Tailings

Bruno Oberle, Chair of the Global Tailings Review, has launched a public consultation on the draft Global Tailings Standard .

The consultation will collect feedback from all interested stakeholders in order to develop a robust, fit-for-purpose international standard for the safer management of tailings. The consultation ends on 31 December 2019.

The Global Tailings Review was co-convened by the United Nations Environment Programme (UNEP), International Council on Mining and Metals (ICMM) and Principles for Responsible Investment (PRI) following the catastrophic tailings dam collapse at Brumadinho, Brazil on 25 January 2019, to establish an international standard on tailings facilities management.

The final Global Tailings Standard will need to be endorsed by all three Co-Convenors.

Should Upstream Tailings Storage Facilities be banned?

The public consultation will take place in two parts. Firstly, online via a survey which has been translated into seven languages.

Secondly, in-country consultations across a range of mining jurisdictions in the northern and southern hemispheres.

The draft Standard addresses six key topics:

  • requires mine operators to develop knowledge about the social, economic and environmental context of a proposed or existing tailings facility.
  •  focuses on the people living and working nearby. It requires human rights due diligence and meaningful engagement of project-affected people.
  • aims to review design, construction, operation and monitoring of tailings facilities.
  • focuses on ongoing management and governance of tailings facilities. It defines a number of key roles, essential systems and critical processes.
  • covers emergency preparedness and response in the event of a disaster, the re-establishment of ecosystems, and the long-term recovery of affected communities.
  • requires public access to information about tailings facilities in order for all stakeholders to be informed of the risks and impacts, management and mitigation plans, and performance monitoring.

The Chair and Expert Panel welcome feedback and suggestions from all stakeholders and will consider all comments and submissions received.

The Review is committed to transparency and once the final Standard is published, the Global Tailings Review will provide a consultation report that reflects feedback, key themes, topics and sentiments from different stakeholder groups, as well as how that feedback was processed and addressed in the final version of the Standard.

It is expected that the final Standard and accompanying recommendations report, which will outline broader proposals to support the uptake and implementation of the Standard, will be published in 2020.

Dr Oberle, Chair of the Global Tailings Review, says:

“The public consultation phase allows for critique, feedback and suggestions from others that both informs and enriches the draft Standard, and we invite all stakeholders to share their diverse insights and points of view to help drive the change process forward.

"The draft Standard is one part of a wider global drive to strengthen performance on tailings management and the requirements of the draft Standard can complement these initiatives, for example, in areas such as corporate governance and public reporting."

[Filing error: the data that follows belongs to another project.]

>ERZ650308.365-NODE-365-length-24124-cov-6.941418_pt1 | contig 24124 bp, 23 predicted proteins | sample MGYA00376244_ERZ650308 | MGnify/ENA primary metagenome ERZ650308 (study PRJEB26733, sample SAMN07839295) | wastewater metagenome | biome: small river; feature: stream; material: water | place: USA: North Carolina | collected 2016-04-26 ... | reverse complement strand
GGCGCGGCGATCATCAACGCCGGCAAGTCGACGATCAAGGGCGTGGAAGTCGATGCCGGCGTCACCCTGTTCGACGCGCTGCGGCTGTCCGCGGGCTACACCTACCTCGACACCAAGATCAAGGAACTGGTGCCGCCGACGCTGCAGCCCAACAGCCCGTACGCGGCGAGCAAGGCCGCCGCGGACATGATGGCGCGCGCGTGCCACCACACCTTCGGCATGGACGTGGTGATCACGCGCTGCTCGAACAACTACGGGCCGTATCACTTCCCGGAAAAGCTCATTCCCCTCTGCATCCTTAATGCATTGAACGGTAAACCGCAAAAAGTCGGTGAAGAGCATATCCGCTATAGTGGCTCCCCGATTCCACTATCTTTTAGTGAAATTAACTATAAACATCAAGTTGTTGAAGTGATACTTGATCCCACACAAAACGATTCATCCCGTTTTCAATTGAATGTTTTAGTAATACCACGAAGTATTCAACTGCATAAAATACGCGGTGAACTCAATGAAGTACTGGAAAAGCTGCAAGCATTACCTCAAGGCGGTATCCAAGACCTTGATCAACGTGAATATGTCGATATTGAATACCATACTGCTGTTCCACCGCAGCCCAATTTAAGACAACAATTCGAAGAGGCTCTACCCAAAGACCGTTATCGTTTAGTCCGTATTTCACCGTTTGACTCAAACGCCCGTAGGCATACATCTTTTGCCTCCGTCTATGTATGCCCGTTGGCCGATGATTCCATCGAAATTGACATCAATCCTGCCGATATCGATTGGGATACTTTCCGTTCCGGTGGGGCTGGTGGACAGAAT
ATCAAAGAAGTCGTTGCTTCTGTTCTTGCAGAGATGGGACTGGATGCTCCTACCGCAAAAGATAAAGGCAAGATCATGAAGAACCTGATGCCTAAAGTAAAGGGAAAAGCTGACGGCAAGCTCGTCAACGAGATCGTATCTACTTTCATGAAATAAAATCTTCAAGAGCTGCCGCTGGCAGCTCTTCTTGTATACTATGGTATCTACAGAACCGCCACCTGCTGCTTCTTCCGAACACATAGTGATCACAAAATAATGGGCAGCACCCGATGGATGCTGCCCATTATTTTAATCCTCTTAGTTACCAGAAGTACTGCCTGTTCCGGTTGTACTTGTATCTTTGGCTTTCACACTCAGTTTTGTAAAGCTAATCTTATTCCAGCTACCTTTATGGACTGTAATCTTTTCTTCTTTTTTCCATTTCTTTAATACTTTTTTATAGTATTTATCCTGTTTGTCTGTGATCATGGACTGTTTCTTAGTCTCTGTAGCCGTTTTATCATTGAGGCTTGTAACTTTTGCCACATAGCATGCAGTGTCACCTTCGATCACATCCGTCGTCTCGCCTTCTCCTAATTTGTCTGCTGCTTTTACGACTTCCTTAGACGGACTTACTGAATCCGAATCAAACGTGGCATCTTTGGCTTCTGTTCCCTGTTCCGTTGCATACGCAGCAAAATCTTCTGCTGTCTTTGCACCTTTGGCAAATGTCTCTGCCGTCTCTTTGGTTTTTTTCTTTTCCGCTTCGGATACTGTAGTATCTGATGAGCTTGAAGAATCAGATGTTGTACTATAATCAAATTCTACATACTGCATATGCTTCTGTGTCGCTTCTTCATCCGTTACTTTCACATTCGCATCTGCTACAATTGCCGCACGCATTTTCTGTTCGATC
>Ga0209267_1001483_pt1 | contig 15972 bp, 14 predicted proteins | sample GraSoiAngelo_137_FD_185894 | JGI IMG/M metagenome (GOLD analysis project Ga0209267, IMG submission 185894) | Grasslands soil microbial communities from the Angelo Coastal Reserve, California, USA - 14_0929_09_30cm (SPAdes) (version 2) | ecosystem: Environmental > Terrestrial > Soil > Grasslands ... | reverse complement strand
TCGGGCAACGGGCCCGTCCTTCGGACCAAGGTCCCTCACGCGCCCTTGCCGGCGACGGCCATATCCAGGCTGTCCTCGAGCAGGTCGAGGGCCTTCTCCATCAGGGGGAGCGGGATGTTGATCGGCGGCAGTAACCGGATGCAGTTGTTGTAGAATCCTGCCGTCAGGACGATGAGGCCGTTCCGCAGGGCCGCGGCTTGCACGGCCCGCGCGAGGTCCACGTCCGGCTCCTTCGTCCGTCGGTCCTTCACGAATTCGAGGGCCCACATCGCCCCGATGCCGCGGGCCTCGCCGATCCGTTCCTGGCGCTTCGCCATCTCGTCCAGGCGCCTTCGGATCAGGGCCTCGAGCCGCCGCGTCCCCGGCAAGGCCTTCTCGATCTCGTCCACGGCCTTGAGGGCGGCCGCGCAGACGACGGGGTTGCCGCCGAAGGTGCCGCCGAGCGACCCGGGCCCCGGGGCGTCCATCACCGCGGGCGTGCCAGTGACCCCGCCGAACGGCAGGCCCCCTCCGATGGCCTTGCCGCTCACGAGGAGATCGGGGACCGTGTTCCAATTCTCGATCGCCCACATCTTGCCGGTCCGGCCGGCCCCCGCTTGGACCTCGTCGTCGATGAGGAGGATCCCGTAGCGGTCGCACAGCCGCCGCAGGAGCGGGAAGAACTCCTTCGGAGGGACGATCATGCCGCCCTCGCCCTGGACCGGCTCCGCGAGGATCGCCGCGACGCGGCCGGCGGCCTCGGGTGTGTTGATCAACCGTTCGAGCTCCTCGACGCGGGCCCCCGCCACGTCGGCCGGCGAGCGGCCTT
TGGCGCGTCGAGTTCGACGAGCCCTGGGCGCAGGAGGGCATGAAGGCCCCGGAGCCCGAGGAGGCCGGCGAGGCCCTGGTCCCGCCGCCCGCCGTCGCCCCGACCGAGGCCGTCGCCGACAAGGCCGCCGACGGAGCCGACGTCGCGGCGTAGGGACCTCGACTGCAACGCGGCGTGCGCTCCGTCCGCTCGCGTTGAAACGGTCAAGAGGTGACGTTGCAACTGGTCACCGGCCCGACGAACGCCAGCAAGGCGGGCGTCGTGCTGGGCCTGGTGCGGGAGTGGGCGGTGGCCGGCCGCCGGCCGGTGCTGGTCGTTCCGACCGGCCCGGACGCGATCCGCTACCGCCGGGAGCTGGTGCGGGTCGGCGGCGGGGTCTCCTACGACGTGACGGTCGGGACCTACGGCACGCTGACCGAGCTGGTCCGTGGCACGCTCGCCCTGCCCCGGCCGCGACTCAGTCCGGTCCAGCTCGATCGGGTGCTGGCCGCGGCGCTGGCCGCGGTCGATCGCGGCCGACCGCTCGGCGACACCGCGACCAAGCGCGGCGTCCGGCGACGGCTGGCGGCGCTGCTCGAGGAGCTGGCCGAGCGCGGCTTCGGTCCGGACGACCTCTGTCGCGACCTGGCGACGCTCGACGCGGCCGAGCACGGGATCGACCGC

Tom Butler, CEO of ICMM says: 

“ICMM and its member companies co-convened the Global Tailings Review to develop a fit-for-purpose international standard for the safer management of tailings facilities and to help reassure communities, authorities, investors and other stakeholders in our industry.

"We note there is still much work to do in order for ICMM to endorse the final Standard. ICMM’s membership is committed to engaging in an open and transparent discussion and providing feedback through the consultation in order to ensure the final standard is both feasible and effective in meeting our shared goal.”

Ligia Noronha, Director of UNEP’s Economy Division, says:

“Tailings dam failures are no accidents. They are tragedies. While minerals are important to the green energy transition and sustainable development, ensuring human and ecosystem wellbeing is of paramount importance.

"UNEP has co-convened the global tailings review to develop an industry standard that ensures a greater responsibility, trust and assurance that minerals development will lead to positive outcomes for all.

"To this end, the public consultation is a strategic step in the process of development of this industry standard. We invite local communities and experts to express their opinion and contribute to making the standard as robust as possible.” 

Adam Matthews, from the Church of England Pensions Board representing the Principles for Responsible Development (PRI), says:

“The Brumadinho disaster should never have happened and as a result we are all challenged to look at how the issue of tailings dams are addressed both in terms of the legacy of tailings facilities, the future operation of existing tailings facilities and future standards when a company decides if a tailings facility is needed. 

"There are a number of responses underway and the development of a new standard by this Independent Review will be a key tool for companies in driving best practice.

"We are mindful that zero harm to people and environment has to be the objective and the standard has an important role to play to achieving a mining sector whose facilities are operating to such a standard.”